036 – How to create the perfect Hook for your Game?

Connect with the Nerdlab Community:
Join the Nerdlab Community
Nerdlab Website
Nerdlab Facebook Page
Nerdlab on Twitter
Nerdlab on Instagram
Join the Nerdlab Discord

Today I have one question for you. Why do you buy games? Probably to play them. Although some games on my shelf I have never played. But well most people buy games to play them. But why do you buy game A and not game B? Because of a better rating on Board Game Geek? Or because of a better rating on a Youtube Review Channel? Typically these are the things that draw my attention to a game. But not the actual factors that make me want to buy the game. Every game has to have something very special, something unique, something that I can immediately understand as an interested person. Something that makes me want to play the game and something that I will never forget. In game design, we call this a hook. A good hook can make the difference between me buying a game or not. In today’s episode, I want to take a closer look at how to come up with a good hook and how to make it so dominant that no-one will ever forget about your game!

Definition – What is a gaming hook? 

As usual we start to define a topic before we go into the details. And we will do the same today: 

  • A hook is something new, something that makes your game unique. 
  • Something that makes your game stand out from the crowded board game market.
  • In marketing, we call this the unique selling proposition
  • Therefore, the hook is used as the main component to market your game.
  • The goal really is to get people interested and encourage them to want to try your game 
  • And you want to deliver that message as fast as possible.
  • In an elevator pitch, you would use your hook to describe what makes your game special.
  • In the end, the Hook is the interesting difference between you and your competition.

I will talk about some examples later but let me give you one example right away. The unique deck game idea of Keyforge is a great example of a very good hook. Here is how they describe the game on their website:

“Enter a world where anything is possible in KeyForge! In the center of the universe hangs the Crucible, an artificial world built from the pieces of countless planets. Here, in the world’s first Unique Deck Game, created by legendary designer Richard Garfield, two players step into the roles of mighty Archons, racing to forge keys that unlock the Crucible’s hidden Vaults. […]
With a vast array of creatures, artifacts, and abilities and over 104 quadrillion possible decks, every deck is completely one-of-a-kind, and no two battles will ever be the same!”

https://www.fantasyflightgames.com/en/products/keyforge/
  • The world’s first unique deck game 
  • Every deck is completely one of a kind

These are the sentences that stick with the audience and that makes them interested. Can this even work? Will this be fun without deckbuilding?

Why do you need a hook for your game? 

To stand out from the crowd and get people interested and buy your game

No game, no matter how good it is, can be successful if no one ever plays it. Therefore, the game needs something you can advertise. This could be one of many things. It could be a unique game mechanic, it could be an original theme, it could be a novel execution. The key is that the designer has to make sure that there is something built into the game that makes someone stop and want to know more about it. I look at so many games every week and only a few of them make it to the next stage in which I invest a bit of time to inform myself more about the game. Typically these are the games that have a very strong hook that also resonates with my personal preferences. Your hook may not work for everyone, but it should work for your target audience.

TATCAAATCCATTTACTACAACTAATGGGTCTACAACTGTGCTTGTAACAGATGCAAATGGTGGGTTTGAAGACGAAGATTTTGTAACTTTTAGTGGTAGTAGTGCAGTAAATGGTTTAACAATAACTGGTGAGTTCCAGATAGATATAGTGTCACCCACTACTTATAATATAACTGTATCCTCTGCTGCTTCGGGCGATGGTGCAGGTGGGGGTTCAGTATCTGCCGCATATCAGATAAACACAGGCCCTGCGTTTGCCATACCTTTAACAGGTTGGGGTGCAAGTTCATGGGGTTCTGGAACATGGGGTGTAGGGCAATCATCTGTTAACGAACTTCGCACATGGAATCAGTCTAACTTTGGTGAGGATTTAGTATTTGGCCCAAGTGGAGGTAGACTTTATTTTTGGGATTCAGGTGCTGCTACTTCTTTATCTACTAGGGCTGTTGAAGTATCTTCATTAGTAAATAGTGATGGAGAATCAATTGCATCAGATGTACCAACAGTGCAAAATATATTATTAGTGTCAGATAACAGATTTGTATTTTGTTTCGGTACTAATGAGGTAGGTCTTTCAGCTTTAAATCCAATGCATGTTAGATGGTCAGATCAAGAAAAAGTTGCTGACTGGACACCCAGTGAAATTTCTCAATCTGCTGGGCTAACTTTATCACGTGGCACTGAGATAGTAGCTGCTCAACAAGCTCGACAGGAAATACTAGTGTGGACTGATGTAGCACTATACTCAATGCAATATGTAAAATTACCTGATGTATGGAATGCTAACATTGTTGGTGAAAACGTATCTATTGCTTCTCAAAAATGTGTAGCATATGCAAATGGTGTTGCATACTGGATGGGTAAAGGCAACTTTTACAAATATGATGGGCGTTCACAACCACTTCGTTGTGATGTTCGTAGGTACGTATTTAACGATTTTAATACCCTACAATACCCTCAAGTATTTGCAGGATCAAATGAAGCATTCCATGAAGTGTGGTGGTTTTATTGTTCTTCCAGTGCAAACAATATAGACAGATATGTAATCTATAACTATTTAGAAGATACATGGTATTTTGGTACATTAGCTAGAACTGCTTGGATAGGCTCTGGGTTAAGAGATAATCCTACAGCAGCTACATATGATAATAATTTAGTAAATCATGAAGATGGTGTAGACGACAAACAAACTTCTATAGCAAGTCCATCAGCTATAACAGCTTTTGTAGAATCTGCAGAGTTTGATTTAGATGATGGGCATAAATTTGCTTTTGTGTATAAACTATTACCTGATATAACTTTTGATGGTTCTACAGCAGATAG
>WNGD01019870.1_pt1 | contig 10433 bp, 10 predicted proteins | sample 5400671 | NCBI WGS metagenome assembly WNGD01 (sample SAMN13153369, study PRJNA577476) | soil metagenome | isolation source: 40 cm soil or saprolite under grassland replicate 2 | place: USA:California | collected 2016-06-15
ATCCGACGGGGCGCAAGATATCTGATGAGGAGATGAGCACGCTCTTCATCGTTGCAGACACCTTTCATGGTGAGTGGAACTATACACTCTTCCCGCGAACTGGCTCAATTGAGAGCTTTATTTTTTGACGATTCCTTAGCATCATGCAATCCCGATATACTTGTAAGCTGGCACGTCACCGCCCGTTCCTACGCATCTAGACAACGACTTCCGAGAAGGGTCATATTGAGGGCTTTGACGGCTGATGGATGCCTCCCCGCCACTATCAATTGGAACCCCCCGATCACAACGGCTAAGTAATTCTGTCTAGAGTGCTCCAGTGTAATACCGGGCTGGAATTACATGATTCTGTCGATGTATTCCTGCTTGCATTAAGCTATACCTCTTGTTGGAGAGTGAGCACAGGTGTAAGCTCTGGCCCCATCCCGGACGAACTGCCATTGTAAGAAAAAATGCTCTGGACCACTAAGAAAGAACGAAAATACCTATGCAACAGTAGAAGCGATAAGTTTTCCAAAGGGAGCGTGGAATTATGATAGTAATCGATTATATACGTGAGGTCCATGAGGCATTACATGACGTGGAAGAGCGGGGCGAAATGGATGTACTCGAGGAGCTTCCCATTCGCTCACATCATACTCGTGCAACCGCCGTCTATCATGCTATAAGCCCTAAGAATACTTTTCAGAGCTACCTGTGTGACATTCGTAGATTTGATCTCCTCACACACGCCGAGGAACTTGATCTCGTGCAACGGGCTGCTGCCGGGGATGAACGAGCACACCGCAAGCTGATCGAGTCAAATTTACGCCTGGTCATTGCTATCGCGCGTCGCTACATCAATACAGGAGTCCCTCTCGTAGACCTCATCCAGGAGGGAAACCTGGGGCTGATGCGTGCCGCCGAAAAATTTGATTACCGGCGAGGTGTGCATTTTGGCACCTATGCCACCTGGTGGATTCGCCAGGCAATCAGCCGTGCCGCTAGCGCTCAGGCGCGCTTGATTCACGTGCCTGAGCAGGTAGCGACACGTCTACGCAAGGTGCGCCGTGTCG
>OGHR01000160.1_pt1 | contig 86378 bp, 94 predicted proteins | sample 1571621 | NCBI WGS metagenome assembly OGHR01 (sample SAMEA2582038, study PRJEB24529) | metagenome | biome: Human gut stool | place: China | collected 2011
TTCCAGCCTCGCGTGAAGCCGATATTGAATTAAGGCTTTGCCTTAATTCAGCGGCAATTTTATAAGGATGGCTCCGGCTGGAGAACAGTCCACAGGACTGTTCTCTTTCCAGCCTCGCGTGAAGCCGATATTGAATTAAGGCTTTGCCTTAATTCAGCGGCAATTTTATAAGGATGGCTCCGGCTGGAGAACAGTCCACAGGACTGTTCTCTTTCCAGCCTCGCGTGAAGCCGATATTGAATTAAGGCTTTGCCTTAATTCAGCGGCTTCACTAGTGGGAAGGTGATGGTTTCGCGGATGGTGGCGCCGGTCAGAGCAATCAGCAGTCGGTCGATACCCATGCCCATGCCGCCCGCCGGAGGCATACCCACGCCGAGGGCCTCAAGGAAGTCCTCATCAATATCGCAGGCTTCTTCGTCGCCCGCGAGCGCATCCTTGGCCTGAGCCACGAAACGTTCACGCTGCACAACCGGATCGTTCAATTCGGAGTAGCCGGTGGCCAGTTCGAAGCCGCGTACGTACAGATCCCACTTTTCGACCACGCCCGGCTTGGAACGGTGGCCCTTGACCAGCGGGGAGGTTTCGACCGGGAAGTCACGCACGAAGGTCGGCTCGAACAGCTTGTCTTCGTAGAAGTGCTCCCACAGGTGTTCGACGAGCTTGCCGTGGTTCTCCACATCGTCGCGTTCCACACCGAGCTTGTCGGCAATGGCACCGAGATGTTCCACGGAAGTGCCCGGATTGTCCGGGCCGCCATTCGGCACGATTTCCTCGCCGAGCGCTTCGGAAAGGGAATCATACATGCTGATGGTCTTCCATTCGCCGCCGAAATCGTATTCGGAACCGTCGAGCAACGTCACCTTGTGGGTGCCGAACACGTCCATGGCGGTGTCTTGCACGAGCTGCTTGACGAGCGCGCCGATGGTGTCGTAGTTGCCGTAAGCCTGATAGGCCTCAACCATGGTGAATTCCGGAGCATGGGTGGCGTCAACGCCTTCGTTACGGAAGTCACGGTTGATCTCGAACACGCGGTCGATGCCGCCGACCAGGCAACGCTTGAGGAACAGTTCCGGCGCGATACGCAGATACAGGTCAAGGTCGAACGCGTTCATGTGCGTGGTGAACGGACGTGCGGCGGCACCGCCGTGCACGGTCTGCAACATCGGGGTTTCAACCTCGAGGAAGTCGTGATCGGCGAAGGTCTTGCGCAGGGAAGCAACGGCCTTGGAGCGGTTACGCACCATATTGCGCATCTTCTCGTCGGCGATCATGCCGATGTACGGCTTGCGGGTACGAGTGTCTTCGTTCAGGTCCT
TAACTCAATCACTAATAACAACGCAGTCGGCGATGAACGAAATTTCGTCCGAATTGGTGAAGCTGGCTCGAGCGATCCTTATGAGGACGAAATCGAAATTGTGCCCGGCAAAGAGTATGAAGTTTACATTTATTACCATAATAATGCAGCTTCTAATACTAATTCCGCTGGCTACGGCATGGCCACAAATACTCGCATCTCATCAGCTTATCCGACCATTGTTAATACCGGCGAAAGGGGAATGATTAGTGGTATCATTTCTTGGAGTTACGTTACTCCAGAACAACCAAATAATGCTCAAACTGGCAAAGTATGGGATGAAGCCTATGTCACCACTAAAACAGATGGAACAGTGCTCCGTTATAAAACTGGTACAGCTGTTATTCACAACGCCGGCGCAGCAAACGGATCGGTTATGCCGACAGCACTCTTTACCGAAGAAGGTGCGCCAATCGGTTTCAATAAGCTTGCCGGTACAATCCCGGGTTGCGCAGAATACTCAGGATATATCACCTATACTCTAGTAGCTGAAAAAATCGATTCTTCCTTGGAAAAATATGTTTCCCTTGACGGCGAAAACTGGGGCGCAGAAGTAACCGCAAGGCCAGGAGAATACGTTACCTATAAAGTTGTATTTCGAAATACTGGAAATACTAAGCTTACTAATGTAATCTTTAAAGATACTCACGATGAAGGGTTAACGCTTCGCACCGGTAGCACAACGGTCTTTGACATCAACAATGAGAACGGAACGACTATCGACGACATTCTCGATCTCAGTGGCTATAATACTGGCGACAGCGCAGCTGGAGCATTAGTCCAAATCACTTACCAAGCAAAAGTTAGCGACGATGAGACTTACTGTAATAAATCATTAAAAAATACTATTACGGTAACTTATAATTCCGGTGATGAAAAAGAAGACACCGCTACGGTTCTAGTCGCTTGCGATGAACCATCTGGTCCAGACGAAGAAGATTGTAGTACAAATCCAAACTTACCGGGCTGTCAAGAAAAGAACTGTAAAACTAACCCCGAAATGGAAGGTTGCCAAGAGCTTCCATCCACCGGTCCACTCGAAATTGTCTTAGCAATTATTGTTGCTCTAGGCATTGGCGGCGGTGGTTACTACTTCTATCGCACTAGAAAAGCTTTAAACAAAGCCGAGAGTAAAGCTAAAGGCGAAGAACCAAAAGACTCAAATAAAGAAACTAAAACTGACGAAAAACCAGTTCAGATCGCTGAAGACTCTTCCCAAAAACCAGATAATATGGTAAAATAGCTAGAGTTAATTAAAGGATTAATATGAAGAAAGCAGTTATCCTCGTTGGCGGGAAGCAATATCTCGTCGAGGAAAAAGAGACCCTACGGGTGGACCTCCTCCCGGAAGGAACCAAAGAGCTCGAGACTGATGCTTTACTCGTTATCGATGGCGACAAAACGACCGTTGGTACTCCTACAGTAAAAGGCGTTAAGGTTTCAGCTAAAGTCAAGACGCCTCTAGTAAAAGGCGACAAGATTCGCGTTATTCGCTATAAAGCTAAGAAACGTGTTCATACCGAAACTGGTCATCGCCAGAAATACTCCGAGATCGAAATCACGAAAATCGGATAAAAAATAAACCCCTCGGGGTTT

For press and social media to talk about your game

  • If you want people to remember your game, to talk about your game, to write articles about your game, etc, it needs to have a hook as well.
  • If your hook is something that makes the game unique and that you can deliver easily with a few sentences or an image or a short trailer that is even better. 
  • A great hook is that element of the game that the players, the press, and the retailers can all recognize instantly, without much explanation. 
  • Try to put yourself into the position of game reviewers or journalists. Their goal is to get the attention of their audience and generate a lot of clicks and traffic. You can do this better with topics that are provocative and stand out from the crowd. These don’t always have to be super provocative topics or disruptive business models. Sometimes it is enough to just be completely different. Let’s take exploding kittens.  The marketing claim for the game is: A Card Game for people who are into kittens and explosions and laser beams. Typically these things don’t belong together, but somehow the idea of exploding kittens resonates with people.

For people to keep coming back

A hook is not only important to sell a game. It can also be very important to make people keep coming back to your game.

  • In many games, this can be broken down into two aspects progression and customization. These are for me the most intrinsically motivating reason to keep playing a game.
  • And those motivating factors are often part of a good hook. 

How to create an advertising hook so people get interested in your game

Let me clarify an important aspect in advance. Even though the hook becomes most important in the sales phase of our game, we can’t just tackle the issue then. We have to think about how to make our game special from the early design stages. How to make it stand out.